Continued lasering of the subglottic stenosis in a 9-year-old boy with spiraling subglottic stenosis. The reflected red light is the aiming beam for the CO2 laser.
Endoscopic view of the same patient (9-year-old boy with spiraling subglottic stenosis) two months after surgery. Some mild residual posterior subglottic stenosis remains, but the child is asymptomatic and the airway is open overall.
Preoperative view of a 4-month-old infant with acquired grade III subglottic stenosis from intubation. Vocal cords are in the foreground.
An endoscopic subglottic view of a 4-month-old with grade III subglottic stenosis born premature at 26 weeks' gestation and intubated for 3 months.
Postoperative view in a 4-month-old infant with acquired grade III subglottic stenosis from intubation. Following cricoid split, the patient had been intubated for 1 week and extubated for 1 week.
A subglottic view of the same patient (a 4-month-old infant with acquired grade III subglottic stenosis from intubation) following dilation with an endotracheal tube to lyse the thin web of scar and a short course (5-day) treatment with oral steroids.
Postoperative view of the same patient (a 4-month-old infant with subglottic stenosis following cricoid split). This picture is 2 weeks after lysis of scar and steroids. Notice very mild recurrence of scaring at the site of previous scar. Overall, the airway is open and patent. The anterior superior area can be seen, with a small area of fibrosis where the cricoid split previously healed.
Anterior rib graft with a diamond shape. Note it measures approximately 1.7 mm in length. Intraluminal site is facing up. Flanges of rib are carved to remain on the outside of the trachea to prevent prolapse into the trachea.
Representative (noninclusive) sample of varying sizes of Aboulker stents (range of 3-15 mm). These stents are hollow and coated in Teflon.
A glottic endoscopic view of the top of Aboulker stent in the larynx protruding through and above the true and false vocal cords. The arytenoids and epiglottic folds are seen.
Diagram of a long Aboulker stent wired to a metal Jackson tracheotomy tube.
A Jackson tracheotomy tube wired to a long Aboulker stent.
A 7-mm Montgomery tracheotomy tube with caps
A subglottic endoscopic view of granulation tissue (superior center portion of the picture) that occurred at the graft site 10 days following a laryngotracheal reconstruction performed with an anterior graft. Granulation tissue is at the superior center portion of the picture.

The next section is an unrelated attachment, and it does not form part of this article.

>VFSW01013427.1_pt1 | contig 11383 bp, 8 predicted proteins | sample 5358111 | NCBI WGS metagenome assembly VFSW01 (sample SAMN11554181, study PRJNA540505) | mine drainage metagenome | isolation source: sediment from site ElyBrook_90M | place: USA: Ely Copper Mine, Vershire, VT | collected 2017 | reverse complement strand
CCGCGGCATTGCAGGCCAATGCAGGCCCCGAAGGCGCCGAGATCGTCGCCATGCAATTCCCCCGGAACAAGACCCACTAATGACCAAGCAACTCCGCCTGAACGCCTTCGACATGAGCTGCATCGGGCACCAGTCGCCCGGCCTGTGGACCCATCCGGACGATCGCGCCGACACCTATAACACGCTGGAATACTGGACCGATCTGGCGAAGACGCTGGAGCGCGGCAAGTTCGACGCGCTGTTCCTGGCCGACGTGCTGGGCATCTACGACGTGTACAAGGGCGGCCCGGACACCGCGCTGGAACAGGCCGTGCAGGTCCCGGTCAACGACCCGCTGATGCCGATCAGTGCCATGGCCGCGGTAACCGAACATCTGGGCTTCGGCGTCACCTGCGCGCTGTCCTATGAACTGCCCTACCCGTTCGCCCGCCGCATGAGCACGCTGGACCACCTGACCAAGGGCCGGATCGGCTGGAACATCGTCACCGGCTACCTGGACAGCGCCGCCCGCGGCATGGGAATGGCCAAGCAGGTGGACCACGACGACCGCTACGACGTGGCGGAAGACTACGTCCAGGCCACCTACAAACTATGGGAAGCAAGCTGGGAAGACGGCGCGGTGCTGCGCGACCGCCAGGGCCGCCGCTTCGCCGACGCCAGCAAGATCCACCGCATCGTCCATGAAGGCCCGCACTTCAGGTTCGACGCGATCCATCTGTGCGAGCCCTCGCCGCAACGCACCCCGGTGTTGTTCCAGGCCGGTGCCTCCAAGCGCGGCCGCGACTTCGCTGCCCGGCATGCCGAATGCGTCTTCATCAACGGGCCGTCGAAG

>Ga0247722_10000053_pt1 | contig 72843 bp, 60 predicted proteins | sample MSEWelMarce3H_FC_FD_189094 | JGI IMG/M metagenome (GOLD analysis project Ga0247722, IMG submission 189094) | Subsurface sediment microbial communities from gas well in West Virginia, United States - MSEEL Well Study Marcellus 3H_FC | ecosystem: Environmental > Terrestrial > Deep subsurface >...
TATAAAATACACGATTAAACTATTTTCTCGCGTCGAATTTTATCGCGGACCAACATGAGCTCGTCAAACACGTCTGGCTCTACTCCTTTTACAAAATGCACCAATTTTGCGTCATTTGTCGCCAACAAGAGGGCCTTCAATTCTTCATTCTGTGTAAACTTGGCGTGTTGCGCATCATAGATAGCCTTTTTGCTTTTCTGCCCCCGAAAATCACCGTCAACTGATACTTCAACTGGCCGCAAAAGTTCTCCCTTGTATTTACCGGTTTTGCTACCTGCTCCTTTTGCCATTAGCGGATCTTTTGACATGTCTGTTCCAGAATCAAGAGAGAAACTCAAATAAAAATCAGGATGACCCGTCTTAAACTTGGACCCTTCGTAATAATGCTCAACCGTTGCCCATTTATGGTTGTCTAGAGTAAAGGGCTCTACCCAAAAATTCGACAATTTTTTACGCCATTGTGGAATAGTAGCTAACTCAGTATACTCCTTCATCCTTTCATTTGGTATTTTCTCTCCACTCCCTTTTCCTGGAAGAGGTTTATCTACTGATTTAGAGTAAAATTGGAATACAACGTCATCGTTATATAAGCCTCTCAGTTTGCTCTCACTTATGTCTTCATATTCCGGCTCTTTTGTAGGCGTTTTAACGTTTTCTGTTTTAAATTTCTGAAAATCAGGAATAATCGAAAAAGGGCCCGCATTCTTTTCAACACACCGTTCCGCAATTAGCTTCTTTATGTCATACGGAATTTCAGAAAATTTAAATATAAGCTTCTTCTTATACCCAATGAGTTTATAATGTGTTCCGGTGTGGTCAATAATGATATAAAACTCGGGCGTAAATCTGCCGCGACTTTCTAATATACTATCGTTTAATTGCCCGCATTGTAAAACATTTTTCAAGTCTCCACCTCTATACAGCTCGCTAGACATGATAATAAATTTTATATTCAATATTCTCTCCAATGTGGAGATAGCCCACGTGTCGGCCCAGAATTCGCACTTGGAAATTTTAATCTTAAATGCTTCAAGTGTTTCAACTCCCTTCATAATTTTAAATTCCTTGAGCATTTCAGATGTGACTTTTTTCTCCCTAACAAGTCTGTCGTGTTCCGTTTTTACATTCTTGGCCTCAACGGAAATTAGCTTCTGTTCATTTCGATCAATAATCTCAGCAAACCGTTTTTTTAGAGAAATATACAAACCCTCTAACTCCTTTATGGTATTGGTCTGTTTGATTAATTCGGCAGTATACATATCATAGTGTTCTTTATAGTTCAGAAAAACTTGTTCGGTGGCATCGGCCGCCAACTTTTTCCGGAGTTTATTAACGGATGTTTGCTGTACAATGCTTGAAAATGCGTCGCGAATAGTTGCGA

Intraoperative suspended view through a subglottoscope of the subglottis, showing the granulation tissue just prior to removal with cup forceps and laser. This was taken in a patient who developed granulation tissue that occurred at the graft site 10 days following a laryngotracheal reconstruction performed with an anterior graft.
Postexcision view of granulation tissue through the subglottoscope. This was taken in a patient who developed granulation tissue that occurred at the graft site 10 days following a laryngotracheal reconstruction performed with an anterior graft.
Preoperative view of glottic stenosis and small glottic chink in a 2-year-old child who underwent anterior and posterior grafting. The child's glottic narrowing is tight, and scarring of the right arytenoid has occurred.
Preoperative endoscopic subglottic view of a 2-year-old patient with congenital and acquired vertical subglottic stenosis.
Postoperative view of the glottic larynx in a child who underwent anterior and posterior grafting for subglottic stenosis. The child had glottic narrowing that is more open and in neutral position after the surgery. The scarring of the right true vocal cord appears improved, and her voice is more normal.
Postoperative close-up view of the true vocal cords in the patient with congenital and acquired vertical subglottic stenosis.
A 3-month postoperative subglottic view of the patient with congenital and acquired vertical subglottic stenosis, who underwent anterior and posterior costal cartilage grafting with successful decannulation showing open subglottis with some very mild damage to the anterior wall and the suprastomal area where the tracheostomy tube had been placed.
End view of an Aboulker stent showing the central opening. These stents are hollow and coated in Teflon.